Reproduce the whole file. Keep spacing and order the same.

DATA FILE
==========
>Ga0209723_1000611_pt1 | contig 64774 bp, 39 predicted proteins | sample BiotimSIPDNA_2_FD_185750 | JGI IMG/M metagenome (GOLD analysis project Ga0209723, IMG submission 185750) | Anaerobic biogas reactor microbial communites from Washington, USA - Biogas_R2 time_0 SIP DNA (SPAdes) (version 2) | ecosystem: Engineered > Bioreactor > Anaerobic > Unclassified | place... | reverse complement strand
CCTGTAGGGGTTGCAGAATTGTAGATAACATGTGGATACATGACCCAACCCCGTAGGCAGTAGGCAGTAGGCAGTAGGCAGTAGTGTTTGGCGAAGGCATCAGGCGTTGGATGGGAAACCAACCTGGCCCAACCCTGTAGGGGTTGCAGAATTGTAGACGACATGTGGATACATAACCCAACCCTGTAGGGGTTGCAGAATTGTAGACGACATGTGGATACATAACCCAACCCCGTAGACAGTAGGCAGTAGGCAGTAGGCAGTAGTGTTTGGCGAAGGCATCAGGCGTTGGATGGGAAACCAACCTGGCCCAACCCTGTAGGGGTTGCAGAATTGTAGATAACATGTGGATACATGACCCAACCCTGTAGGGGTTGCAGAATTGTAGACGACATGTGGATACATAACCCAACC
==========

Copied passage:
>Ga0209723_1000611_pt1 | contig 64774 bp, 39 predicted proteins | sample BiotimSIPDNA_2_FD_185750 | JGI IMG/M metagenome (GOLD analysis project Ga0209723, IMG submission 185750) | Anaerobic biogas reactor microbial communites from Washington, USA - Biogas_R2 time_0 SIP DNA (SPAdes) (version 2) | ecosystem: Engineered > Bioreactor > Anaerobic > Unclassified | place... | reverse complement strand
CCTGTAGGGGTTGCAGAATTGTAGATAACATGTGGATACATGACCCAACCCCGTAGGCAGTAGGCAGTAGGCAGTAGGCAGTAGTGTTTGGCGAAGGCATCAGGCGTTGGATGGGAAACCAACCTGGCCCAACCCTGTAGGGGTTGCAGAATTGTAGACGACATGTGGATACATAACCCAACCCTGTAGGGGTTGCAGAATTGTAGACGACATGTGGATACATAACCCAACCCCGTAGACAGTAGGCAGTAGGCAGTAGGCAGTAGTGTTTGGCGAAGGCATCAGGCGTTGGATGGGAAACCAACCTGGCCCAACCCTGTAGGGGTTGCAGAATTGTAGATAACATGTGGATACATGACCCAACCCTGTAGGGGTTGCAGAATTGTAGACGACATGTGGATACATAACCCAACC